The Federal Aviation Administration is creating a new air traffic system that officials say will be as revolutionary for civil aviation as was the advent of radar six decades ago. But the program is at a crossroads.
It’s getting harder to pry money out of Congress. The airline industry is hesitating over the cost of equipping its planes with new technology necessary to use the system. And some experts say the U.S. could lose its lead in the manufacture of high tech aviation equipment to European competitors because the FAA is moving too slowly.
Seventy-five years ago this week the federal government, spurred by the nascent airline industry, began tracking planes at the nation’s first air traffic control centers in Newark, N.J., Chicago and Cleveland.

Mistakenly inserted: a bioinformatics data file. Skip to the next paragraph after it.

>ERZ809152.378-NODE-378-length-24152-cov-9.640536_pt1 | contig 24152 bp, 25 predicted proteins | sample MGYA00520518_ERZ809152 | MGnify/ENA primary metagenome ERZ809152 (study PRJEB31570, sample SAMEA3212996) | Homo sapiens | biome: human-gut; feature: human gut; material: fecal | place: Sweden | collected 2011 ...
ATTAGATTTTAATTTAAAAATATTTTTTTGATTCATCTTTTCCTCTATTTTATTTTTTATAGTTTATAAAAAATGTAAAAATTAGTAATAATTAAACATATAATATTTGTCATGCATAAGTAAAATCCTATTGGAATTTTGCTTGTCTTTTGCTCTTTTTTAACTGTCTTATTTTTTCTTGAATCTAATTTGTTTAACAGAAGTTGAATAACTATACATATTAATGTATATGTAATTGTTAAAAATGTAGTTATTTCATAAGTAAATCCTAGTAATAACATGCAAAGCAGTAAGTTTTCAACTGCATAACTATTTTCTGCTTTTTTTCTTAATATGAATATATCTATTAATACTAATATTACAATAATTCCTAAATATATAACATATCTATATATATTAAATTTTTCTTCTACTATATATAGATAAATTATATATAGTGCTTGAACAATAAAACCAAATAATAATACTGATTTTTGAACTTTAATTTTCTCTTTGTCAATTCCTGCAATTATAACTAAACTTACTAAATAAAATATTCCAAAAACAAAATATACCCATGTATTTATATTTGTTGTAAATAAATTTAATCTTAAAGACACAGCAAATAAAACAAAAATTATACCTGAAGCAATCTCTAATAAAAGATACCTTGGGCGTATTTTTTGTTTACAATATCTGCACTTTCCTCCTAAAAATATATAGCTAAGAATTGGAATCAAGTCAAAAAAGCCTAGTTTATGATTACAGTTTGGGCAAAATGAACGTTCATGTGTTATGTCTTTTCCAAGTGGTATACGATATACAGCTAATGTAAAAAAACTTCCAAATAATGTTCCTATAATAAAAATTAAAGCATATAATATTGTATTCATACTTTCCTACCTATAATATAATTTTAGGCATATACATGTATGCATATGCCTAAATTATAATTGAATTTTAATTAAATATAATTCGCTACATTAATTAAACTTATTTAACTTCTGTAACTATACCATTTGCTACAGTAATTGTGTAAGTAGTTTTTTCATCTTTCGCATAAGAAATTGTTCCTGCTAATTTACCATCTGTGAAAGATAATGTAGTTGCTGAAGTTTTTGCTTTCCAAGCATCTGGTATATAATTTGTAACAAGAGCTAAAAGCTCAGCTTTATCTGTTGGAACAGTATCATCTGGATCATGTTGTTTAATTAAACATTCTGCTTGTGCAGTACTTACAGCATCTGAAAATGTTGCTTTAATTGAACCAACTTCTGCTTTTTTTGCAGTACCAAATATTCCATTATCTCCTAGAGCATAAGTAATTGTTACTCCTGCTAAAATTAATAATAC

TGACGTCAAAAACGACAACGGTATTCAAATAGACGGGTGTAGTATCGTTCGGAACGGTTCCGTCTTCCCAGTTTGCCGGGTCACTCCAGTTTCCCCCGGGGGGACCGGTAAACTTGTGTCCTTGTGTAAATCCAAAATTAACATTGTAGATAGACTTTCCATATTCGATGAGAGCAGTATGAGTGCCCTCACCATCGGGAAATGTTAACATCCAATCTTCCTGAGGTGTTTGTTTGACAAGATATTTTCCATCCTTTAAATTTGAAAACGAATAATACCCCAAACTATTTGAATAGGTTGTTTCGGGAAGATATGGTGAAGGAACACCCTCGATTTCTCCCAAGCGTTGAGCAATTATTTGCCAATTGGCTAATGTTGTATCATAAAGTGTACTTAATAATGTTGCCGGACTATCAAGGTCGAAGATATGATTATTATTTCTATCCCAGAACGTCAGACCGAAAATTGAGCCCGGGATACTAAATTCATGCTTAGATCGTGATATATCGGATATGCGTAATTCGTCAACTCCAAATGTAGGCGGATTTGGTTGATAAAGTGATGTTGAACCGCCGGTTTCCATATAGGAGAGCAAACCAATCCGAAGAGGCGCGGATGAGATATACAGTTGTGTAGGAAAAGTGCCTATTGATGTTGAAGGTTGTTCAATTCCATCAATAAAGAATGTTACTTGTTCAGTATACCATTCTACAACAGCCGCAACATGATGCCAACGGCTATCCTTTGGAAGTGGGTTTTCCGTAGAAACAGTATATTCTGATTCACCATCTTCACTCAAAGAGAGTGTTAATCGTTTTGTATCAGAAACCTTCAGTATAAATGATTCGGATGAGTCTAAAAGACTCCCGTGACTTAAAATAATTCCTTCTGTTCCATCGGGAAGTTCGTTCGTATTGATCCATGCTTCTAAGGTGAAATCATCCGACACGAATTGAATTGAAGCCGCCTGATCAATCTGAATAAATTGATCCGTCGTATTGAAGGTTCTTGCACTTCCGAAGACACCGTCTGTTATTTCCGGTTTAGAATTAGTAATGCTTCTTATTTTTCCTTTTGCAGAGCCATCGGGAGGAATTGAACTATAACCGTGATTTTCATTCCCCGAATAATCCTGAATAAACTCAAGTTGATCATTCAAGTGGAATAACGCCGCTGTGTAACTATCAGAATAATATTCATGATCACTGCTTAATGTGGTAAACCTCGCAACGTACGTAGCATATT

The original group of 15 controllers, relying on radioed position reports from pilots, plotted the progress of flights using blackboards, maps and boat-shaped weights. Air traffic control took a technological leap forward in the 1950s with the introduction of radar. That’s still the basis of the technology used today by more than 15,000 controllers to guide 50,000 flights a day.
Under FAA’s Next Generation Air Transportation System program, known as NextGen, ground radar stations will be replaced by satellite-based technology. Instead of flying indirect routes to stay within the range of ground stations, as planes do today, pilots will use GPS technology to fly directly to their destinations.